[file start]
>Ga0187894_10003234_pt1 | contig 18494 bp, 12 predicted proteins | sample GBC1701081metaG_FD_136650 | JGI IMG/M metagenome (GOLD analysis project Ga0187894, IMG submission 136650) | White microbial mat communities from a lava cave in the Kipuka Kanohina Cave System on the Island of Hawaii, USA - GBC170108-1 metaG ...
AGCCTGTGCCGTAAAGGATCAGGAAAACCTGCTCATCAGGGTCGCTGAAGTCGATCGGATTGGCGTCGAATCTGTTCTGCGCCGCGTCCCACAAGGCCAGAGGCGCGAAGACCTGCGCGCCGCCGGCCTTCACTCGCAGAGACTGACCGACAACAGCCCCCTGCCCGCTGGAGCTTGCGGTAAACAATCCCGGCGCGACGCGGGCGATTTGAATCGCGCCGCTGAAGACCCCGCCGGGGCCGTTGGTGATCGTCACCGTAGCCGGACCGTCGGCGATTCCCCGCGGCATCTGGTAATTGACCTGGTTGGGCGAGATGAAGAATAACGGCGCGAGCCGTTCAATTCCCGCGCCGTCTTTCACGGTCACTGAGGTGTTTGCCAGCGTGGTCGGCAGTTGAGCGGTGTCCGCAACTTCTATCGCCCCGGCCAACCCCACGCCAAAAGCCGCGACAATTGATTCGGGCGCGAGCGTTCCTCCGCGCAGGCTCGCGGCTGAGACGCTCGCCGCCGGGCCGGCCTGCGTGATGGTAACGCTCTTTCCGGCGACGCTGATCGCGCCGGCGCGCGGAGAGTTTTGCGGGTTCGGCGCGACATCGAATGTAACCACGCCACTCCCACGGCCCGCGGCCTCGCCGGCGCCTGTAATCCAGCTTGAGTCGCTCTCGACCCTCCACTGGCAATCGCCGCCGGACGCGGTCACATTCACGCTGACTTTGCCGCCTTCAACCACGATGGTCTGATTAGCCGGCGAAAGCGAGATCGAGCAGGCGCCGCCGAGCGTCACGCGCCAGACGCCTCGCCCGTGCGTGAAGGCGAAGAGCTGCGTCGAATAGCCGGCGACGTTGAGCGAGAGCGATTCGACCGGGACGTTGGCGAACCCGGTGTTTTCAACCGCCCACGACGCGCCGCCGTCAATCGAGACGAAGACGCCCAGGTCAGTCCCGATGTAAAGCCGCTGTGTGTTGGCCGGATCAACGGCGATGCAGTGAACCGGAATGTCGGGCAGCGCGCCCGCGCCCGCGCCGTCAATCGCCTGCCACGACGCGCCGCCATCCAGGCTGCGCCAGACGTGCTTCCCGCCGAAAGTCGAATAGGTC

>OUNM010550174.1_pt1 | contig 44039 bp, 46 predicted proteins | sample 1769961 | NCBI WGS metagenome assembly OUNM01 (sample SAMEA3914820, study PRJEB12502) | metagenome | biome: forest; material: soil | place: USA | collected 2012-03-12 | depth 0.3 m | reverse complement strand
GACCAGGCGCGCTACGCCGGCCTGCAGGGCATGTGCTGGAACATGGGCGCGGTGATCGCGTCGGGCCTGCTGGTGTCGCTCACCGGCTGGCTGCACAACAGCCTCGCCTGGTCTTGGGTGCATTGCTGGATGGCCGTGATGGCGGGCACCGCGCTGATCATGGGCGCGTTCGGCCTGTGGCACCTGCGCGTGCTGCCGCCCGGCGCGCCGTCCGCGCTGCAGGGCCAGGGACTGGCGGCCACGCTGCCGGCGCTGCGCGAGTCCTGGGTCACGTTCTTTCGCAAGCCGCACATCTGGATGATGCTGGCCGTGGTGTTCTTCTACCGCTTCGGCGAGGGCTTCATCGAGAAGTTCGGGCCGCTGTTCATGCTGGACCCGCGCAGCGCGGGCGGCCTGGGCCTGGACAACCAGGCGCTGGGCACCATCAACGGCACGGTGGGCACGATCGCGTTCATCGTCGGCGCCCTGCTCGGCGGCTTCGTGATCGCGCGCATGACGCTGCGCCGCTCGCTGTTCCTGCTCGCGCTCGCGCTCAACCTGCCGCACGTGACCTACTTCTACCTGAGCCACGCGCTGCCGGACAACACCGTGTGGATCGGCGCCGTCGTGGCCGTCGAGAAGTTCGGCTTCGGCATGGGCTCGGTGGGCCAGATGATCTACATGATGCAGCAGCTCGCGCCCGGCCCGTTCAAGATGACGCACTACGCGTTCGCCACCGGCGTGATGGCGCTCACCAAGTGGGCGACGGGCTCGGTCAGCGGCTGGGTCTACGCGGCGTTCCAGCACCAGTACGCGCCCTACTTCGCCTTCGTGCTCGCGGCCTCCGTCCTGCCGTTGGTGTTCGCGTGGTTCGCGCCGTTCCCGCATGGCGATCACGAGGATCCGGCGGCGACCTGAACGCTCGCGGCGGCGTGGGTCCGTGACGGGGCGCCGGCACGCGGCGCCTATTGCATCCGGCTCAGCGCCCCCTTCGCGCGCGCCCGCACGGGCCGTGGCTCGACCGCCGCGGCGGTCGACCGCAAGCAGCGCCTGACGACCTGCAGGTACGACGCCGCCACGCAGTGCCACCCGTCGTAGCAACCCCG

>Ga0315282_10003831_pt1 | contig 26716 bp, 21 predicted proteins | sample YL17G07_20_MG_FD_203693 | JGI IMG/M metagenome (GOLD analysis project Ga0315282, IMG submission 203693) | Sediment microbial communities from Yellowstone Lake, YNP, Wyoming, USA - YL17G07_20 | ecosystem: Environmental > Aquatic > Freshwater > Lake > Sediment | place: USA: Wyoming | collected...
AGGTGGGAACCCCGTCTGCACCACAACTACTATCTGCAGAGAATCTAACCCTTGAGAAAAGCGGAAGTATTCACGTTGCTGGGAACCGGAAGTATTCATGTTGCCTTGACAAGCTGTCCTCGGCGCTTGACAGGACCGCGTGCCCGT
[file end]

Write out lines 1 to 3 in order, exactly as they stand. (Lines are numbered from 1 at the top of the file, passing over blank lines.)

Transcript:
>Ga0187894_10003234_pt1 | contig 18494 bp, 12 predicted proteins | sample GBC1701081metaG_FD_136650 | JGI IMG/M metagenome (GOLD analysis project Ga0187894, IMG submission 136650) | White microbial mat communities from a lava cave in the Kipuka Kanohina Cave System on the Island of Hawaii, USA - GBC170108-1 metaG ...
AGCCTGTGCCGTAAAGGATCAGGAAAACCTGCTCATCAGGGTCGCTGAAGTCGATCGGATTGGCGTCGAATCTGTTCTGCGCCGCGTCCCACAAGGCCAGAGGCGCGAAGACCTGCGCGCCGCCGGCCTTCACTCGCAGAGACTGACCGACAACAGCCCCCTGCCCGCTGGAGCTTGCGGTAAACAATCCCGGCGCGACGCGGGCGATTTGAATCGCGCCGCTGAAGACCCCGCCGGGGCCGTTGGTGATCGTCACCGTAGCCGGACCGTCGGCGATTCCCCGCGGCATCTGGTAATTGACCTGGTTGGGCGAGATGAAGAATAACGGCGCGAGCCGTTCAATTCCCGCGCCGTCTTTCACGGTCACTGAGGTGTTTGCCAGCGTGGTCGGCAGTTGAGCGGTGTCCGCAACTTCTATCGCCCCGGCCAACCCCACGCCAAAAGCCGCGACAATTGATTCGGGCGCGAGCGTTCCTCCGCGCAGGCTCGCGGCTGAGACGCTCGCCGCCGGGCCGGCCTGCGTGATGGTAACGCTCTTTCCGGCGACGCTGATCGCGCCGGCGCGCGGAGAGTTTTGCGGGTTCGGCGCGACATCGAATGTAACCACGCCACTCCCACGGCCCGCGGCCTCGCCGGCGCCTGTAATCCAGCTTGAGTCGCTCTCGACCCTCCACTGGCAATCGCCGCCGGACGCGGTCACATTCACGCTGACTTTGCCGCCTTCAACCACGATGGTCTGATTAGCCGGCGAAAGCGAGATCGAGCAGGCGCCGCCGAGCGTCACGCGCCAGACGCCTCGCCCGTGCGTGAAGGCGAAGAGCTGCGTCGAATAGCCGGCGACGTTGAGCGAGAGCGATTCGACCGGGACGTTGGCGAACCCGGTGTTTTCAACCGCCCACGACGCGCCGCCGTCAATCGAGACGAAGACGCCCAGGTCAGTCCCGATGTAAAGCCGCTGTGTGTTGGCCGGATCAACGGCGATGCAGTGAACCGGAATGTCGGGCAGCGCGCCCGCGCCCGCGCCGTCAATCGCCTGCCACGACGCGCCGCCATCCAGGCTGCGCCAGACGTGCTTCCCGCCGAAAGTCGAATAGGTC

>OUNM010550174.1_pt1 | contig 44039 bp, 46 predicted proteins | sample 1769961 | NCBI WGS metagenome assembly OUNM01 (sample SAMEA3914820, study PRJEB12502) | metagenome | biome: forest; material: soil | place: USA | collected 2012-03-12 | depth 0.3 m | reverse complement strand